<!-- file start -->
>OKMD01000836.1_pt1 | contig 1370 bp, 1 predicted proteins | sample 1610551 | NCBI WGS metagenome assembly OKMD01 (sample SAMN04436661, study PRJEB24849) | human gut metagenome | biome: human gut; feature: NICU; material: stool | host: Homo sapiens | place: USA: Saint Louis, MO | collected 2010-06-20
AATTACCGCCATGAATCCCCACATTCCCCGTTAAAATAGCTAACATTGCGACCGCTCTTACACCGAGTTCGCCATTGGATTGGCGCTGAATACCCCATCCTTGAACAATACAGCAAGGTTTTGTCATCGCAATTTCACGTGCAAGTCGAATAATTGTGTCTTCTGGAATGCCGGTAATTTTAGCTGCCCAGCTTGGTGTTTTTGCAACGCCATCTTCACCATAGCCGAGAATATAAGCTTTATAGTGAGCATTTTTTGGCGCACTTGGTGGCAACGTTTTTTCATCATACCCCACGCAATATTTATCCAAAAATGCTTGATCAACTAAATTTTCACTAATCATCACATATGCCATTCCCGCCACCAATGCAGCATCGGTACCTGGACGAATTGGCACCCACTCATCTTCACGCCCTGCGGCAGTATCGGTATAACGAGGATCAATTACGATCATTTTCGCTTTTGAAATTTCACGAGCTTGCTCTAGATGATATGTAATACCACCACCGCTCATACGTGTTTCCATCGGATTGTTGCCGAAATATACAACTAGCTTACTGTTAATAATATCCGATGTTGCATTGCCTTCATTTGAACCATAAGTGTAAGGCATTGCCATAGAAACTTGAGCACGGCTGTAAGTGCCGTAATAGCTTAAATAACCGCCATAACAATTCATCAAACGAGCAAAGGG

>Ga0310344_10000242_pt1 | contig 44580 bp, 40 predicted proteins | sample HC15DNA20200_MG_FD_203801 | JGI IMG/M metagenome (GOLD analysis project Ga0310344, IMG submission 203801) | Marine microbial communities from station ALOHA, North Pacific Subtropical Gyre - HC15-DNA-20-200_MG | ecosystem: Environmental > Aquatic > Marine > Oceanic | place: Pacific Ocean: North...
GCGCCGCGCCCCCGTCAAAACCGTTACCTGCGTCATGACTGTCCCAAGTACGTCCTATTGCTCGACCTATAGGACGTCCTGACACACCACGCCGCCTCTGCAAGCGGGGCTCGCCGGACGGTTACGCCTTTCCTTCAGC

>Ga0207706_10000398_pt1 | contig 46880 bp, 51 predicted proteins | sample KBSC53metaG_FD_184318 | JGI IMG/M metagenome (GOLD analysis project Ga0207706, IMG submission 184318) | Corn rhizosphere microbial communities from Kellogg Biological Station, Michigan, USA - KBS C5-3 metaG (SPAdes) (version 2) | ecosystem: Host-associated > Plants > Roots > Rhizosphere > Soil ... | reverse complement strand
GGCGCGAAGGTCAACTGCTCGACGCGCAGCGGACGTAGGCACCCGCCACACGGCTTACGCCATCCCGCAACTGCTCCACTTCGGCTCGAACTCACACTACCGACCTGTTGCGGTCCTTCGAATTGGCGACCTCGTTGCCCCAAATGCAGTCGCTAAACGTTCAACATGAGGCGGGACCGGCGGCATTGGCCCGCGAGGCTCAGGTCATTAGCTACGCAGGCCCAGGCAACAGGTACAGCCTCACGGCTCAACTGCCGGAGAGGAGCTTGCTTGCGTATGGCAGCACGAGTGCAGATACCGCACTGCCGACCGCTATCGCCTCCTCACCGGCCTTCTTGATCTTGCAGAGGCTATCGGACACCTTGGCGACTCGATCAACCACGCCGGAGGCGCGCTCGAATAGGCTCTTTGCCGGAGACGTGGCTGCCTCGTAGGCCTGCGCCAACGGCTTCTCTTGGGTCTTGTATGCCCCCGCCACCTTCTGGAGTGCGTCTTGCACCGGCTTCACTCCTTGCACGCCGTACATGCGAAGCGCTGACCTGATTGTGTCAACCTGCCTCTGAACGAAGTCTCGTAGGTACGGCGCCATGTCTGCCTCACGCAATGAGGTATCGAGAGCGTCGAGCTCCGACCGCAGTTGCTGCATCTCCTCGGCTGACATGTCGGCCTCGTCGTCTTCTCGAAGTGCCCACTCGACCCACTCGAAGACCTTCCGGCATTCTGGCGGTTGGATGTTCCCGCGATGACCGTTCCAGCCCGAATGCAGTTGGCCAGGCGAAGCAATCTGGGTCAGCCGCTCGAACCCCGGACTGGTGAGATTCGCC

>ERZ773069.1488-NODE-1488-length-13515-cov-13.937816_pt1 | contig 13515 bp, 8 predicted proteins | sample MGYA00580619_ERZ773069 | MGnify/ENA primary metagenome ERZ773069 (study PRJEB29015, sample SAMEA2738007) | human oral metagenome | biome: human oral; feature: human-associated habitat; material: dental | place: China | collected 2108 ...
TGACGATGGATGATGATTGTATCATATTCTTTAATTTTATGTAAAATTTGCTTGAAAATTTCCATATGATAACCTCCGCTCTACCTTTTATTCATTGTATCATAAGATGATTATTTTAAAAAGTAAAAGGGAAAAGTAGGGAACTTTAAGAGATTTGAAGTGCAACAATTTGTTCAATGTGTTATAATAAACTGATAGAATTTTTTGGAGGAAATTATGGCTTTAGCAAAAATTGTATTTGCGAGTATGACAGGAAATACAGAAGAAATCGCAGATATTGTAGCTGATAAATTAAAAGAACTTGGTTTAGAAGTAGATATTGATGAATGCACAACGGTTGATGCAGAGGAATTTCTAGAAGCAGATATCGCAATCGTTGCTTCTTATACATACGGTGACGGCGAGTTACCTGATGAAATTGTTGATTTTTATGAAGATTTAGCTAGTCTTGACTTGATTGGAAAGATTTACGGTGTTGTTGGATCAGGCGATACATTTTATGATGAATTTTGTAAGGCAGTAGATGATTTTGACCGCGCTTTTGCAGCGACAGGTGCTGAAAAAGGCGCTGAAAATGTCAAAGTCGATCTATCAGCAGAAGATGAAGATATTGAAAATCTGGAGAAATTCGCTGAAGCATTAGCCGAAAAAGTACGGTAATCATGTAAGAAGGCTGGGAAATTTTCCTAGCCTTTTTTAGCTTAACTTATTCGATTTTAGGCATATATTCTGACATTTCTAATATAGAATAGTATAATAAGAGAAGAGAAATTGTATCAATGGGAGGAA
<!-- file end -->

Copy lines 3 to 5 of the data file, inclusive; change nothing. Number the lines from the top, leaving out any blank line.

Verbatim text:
>Ga0310344_10000242_pt1 | contig 44580 bp, 40 predicted proteins | sample HC15DNA20200_MG_FD_203801 | JGI IMG/M metagenome (GOLD analysis project Ga0310344, IMG submission 203801) | Marine microbial communities from station ALOHA, North Pacific Subtropical Gyre - HC15-DNA-20-200_MG | ecosystem: Environmental > Aquatic > Marine > Oceanic | place: Pacific Ocean: North...
GCGCCGCGCCCCCGTCAAAACCGTTACCTGCGTCATGACTGTCCCAAGTACGTCCTATTGCTCGACCTATAGGACGTCCTGACACACCACGCCGCCTCTGCAAGCGGGGCTCGCCGGACGGTTACGCCTTTCCTTCAGC

>Ga0207706_10000398_pt1 | contig 46880 bp, 51 predicted proteins | sample KBSC53metaG_FD_184318 | JGI IMG/M metagenome (GOLD analysis project Ga0207706, IMG submission 184318) | Corn rhizosphere microbial communities from Kellogg Biological Station, Michigan, USA - KBS C5-3 metaG (SPAdes) (version 2) | ecosystem: Host-associated > Plants > Roots > Rhizosphere > Soil ... | reverse complement strand